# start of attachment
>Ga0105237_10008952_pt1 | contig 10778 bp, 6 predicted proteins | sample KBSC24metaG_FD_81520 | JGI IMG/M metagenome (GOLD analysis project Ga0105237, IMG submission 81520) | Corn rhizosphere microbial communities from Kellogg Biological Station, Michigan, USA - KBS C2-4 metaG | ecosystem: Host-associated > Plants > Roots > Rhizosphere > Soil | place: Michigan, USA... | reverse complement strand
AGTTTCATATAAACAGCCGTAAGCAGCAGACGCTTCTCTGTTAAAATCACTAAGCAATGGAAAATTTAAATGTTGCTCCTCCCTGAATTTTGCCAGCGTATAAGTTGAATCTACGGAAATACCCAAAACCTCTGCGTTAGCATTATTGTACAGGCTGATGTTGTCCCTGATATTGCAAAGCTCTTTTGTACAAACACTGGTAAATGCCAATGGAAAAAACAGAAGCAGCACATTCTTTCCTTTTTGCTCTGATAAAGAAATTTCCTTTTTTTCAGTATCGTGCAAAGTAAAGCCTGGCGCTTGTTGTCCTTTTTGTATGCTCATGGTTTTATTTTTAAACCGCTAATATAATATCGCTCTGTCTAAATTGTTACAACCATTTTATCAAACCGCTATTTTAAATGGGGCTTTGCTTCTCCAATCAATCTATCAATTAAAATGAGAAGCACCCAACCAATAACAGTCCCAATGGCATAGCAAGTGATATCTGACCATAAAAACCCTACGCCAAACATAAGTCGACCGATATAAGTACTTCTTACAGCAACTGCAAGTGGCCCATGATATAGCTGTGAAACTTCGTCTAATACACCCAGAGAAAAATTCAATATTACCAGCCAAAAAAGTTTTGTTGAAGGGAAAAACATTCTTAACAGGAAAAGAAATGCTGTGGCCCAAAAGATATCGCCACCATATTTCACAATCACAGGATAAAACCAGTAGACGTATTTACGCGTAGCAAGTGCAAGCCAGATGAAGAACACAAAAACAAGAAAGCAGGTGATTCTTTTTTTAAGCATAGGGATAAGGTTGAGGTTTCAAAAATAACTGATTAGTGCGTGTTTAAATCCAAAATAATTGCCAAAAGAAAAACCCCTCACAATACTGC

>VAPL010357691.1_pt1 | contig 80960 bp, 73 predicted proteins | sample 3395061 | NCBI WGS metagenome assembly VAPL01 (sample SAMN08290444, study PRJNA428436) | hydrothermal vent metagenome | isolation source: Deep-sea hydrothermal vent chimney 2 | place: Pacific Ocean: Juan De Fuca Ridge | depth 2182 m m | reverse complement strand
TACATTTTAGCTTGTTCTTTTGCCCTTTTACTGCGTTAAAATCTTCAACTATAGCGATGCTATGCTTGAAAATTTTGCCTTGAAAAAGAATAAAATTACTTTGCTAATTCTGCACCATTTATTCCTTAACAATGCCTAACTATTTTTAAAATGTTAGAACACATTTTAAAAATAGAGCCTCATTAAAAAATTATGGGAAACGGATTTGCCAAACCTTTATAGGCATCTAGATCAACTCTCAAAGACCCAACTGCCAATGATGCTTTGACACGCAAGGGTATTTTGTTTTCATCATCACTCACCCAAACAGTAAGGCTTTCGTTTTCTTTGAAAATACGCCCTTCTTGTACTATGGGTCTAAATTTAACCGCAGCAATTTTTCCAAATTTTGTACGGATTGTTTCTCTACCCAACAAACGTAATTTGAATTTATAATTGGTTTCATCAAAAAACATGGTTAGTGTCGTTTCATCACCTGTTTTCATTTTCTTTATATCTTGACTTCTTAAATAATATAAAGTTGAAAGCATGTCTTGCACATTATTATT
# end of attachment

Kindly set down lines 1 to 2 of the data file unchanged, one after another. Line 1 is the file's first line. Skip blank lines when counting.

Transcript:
>Ga0105237_10008952_pt1 | contig 10778 bp, 6 predicted proteins | sample KBSC24metaG_FD_81520 | JGI IMG/M metagenome (GOLD analysis project Ga0105237, IMG submission 81520) | Corn rhizosphere microbial communities from Kellogg Biological Station, Michigan, USA - KBS C2-4 metaG | ecosystem: Host-associated > Plants > Roots > Rhizosphere > Soil | place: Michigan, USA... | reverse complement strand
AGTTTCATATAAACAGCCGTAAGCAGCAGACGCTTCTCTGTTAAAATCACTAAGCAATGGAAAATTTAAATGTTGCTCCTCCCTGAATTTTGCCAGCGTATAAGTTGAATCTACGGAAATACCCAAAACCTCTGCGTTAGCATTATTGTACAGGCTGATGTTGTCCCTGATATTGCAAAGCTCTTTTGTACAAACACTGGTAAATGCCAATGGAAAAAACAGAAGCAGCACATTCTTTCCTTTTTGCTCTGATAAAGAAATTTCCTTTTTTTCAGTATCGTGCAAAGTAAAGCCTGGCGCTTGTTGTCCTTTTTGTATGCTCATGGTTTTATTTTTAAACCGCTAATATAATATCGCTCTGTCTAAATTGTTACAACCATTTTATCAAACCGCTATTTTAAATGGGGCTTTGCTTCTCCAATCAATCTATCAATTAAAATGAGAAGCACCCAACCAATAACAGTCCCAATGGCATAGCAAGTGATATCTGACCATAAAAACCCTACGCCAAACATAAGTCGACCGATATAAGTACTTCTTACAGCAACTGCAAGTGGCCCATGATATAGCTGTGAAACTTCGTCTAATACACCCAGAGAAAAATTCAATATTACCAGCCAAAAAAGTTTTGTTGAAGGGAAAAACATTCTTAACAGGAAAAGAAATGCTGTGGCCCAAAAGATATCGCCACCATATTTCACAATCACAGGATAAAACCAGTAGACGTATTTACGCGTAGCAAGTGCAAGCCAGATGAAGAACACAAAAACAAGAAAGCAGGTGATTCTTTTTTTAAGCATAGGGATAAGGTTGAGGTTTCAAAAATAACTGATTAGTGCGTGTTTAAATCCAAAATAATTGCCAAAAGAAAAACCCCTCACAATACTGC